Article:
Congrats go out to Dr. Kevin Edgar, a professor in Department of Sustainable Biomaterials! He has recently taken on a new role for Carbohydrate Polymers which is a journal “devoted to scientific and technological aspects of industrially relevant polysaccharides.1” Carbohydrate Polymers is based out of the United Kingdom and has been around since 1981. It has the highest impact factor (7.2) of any journal for the field of polysaccharide sciences. The journal is celebrating its 40-year anniversary during 2021. Kevin is looking forward to helping put together the celebratory edition of Carbohydrate Polymers for the event.

“The Journal Impact of an academic journal is a scientometric metric that reflects the yearly average number of citations that recent articles published in a given journal received. It is frequently used as a Metric for the relative importance of a journal within its field; journals with higher Journal Impact are often deemed to be more important than those with lower ones.2” Kevin also informed us that “over the course of the last 8-9 years the journal has grown tremendously in number of articles published as well as in its impact, as a result of the editors and publishers setting a very high standard for scientific originality, impact, and quality.”

Kevin has worked for the journal in an editing capacity since 2012, but as of January 11, 2021, he is now an Editor-in-Chief for the journal. When asked to explain what this new role means for him, Kevin replied “now I handle half the papers the journal receives (considerably more than 6K papers per year between two EICs!) and make decisions about whether and how to distribute to associate editors for handling. I help set and uphold scientific standards for the journal, including dealing with any ethical issues that arise, and generally help lead the journal to cover some of the most exciting and relevant topics in our field.”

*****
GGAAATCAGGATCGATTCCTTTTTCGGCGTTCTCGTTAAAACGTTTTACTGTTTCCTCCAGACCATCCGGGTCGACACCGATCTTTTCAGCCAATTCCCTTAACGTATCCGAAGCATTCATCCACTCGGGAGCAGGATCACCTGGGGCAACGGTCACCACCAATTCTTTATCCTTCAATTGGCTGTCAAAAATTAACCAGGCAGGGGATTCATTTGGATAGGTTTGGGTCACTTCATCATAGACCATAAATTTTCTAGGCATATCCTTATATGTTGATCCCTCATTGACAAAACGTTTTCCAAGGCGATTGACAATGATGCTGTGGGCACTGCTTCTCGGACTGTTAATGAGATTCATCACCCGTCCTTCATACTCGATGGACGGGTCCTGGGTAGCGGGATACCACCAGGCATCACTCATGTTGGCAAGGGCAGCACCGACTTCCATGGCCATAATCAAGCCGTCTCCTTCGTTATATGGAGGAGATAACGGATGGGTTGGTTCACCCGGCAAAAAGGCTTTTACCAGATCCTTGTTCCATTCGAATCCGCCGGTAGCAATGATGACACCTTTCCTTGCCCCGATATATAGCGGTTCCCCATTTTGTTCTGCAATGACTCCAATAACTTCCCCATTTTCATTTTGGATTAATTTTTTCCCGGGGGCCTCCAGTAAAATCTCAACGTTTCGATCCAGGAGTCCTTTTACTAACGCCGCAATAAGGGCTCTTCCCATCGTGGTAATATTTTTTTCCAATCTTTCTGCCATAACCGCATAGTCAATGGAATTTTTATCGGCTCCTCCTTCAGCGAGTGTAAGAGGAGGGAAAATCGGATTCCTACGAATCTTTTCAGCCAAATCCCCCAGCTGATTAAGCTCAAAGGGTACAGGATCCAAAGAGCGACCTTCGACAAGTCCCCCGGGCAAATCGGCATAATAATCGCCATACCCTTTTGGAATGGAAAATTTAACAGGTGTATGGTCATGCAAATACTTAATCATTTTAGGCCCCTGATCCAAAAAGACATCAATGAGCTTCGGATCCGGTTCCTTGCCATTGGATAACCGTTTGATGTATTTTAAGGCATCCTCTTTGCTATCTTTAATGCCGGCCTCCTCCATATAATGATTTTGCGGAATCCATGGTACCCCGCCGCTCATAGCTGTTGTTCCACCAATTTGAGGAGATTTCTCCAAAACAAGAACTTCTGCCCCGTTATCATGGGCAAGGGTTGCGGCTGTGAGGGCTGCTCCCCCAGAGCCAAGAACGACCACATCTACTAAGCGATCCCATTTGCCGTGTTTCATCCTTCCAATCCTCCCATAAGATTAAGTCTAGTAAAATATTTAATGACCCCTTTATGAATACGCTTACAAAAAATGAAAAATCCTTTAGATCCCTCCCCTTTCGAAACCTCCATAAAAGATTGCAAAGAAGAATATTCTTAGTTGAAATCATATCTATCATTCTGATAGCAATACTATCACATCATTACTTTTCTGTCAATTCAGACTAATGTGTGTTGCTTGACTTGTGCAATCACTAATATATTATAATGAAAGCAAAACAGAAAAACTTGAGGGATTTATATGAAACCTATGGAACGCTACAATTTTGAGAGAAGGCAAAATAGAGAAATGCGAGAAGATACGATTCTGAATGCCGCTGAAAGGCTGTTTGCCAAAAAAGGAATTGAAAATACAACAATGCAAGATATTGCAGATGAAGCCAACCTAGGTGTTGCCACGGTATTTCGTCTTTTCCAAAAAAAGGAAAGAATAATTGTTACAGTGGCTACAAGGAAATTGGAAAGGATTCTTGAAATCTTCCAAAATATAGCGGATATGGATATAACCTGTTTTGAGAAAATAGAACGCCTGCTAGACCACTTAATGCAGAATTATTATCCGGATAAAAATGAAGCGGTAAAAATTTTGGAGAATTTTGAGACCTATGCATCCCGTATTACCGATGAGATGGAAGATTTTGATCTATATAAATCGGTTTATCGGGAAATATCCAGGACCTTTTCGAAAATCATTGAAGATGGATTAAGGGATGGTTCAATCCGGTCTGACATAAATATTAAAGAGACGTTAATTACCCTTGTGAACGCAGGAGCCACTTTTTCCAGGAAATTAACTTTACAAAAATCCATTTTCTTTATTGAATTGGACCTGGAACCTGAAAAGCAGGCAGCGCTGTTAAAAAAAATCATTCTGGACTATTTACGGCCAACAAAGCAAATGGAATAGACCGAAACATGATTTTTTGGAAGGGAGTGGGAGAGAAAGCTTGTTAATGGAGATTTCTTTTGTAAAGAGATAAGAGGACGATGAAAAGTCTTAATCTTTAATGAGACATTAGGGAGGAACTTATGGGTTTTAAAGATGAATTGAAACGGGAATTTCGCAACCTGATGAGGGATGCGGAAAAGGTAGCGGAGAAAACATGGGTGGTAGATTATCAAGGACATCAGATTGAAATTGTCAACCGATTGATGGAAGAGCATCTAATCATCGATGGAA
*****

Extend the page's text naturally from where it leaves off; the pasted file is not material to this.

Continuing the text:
Carbohydrate Polymers is “a major journal within the field of glycoscience, and covers the study and exploitation of polysaccharides which have current or potential application in areas such as bioenergy, bioplastics, biomaterials, biorefining, chemistry, drug delivery, food, health, nanotechnology, packaging, paper, pharmaceuticals, medicine, oil recovery, textiles, tissue engineering and wood, and other aspects of glycoscience.3” The Elsevier website goes on to explain that any article included in the journal should include “the role of the well-characterized carbohydrate polymer as the major proportion of the work reported, not a peripheral topic. At least one named carbohydrate polymer must be cited and be the main focus of the paper and its title. Research must be innovative and advance scientific knowledge.1

Kevin further told us about the journals topics in more laymen’s terms by explaining that “our scope is the science of the natural, renewable, and abundant materials that nature provides us by converting sunlight, carbon dioxide, and water into chains of sugars (conceptually not unlike a chain of links) that we call “polysaccharides”. These materials have a vast range of natural functions (communication, reinforcing elements, lubrication, protection against disease, and many more), as well as a vast range of ways in which we use harvested natural polysaccharides to serve society (degradable plastics, flat screen displays, food, food packaging, medication delivery, and so many others).”




Wordcloud of top keywords searches that return Carbohydrate Polymers as the journal with the answers.

Wordcloud of top keywords searches that return Carbohydrate Polymers as the journal with the answers
Wordcloud of top keywords searches that return Carbohydrate Polymers as the journal with the answers.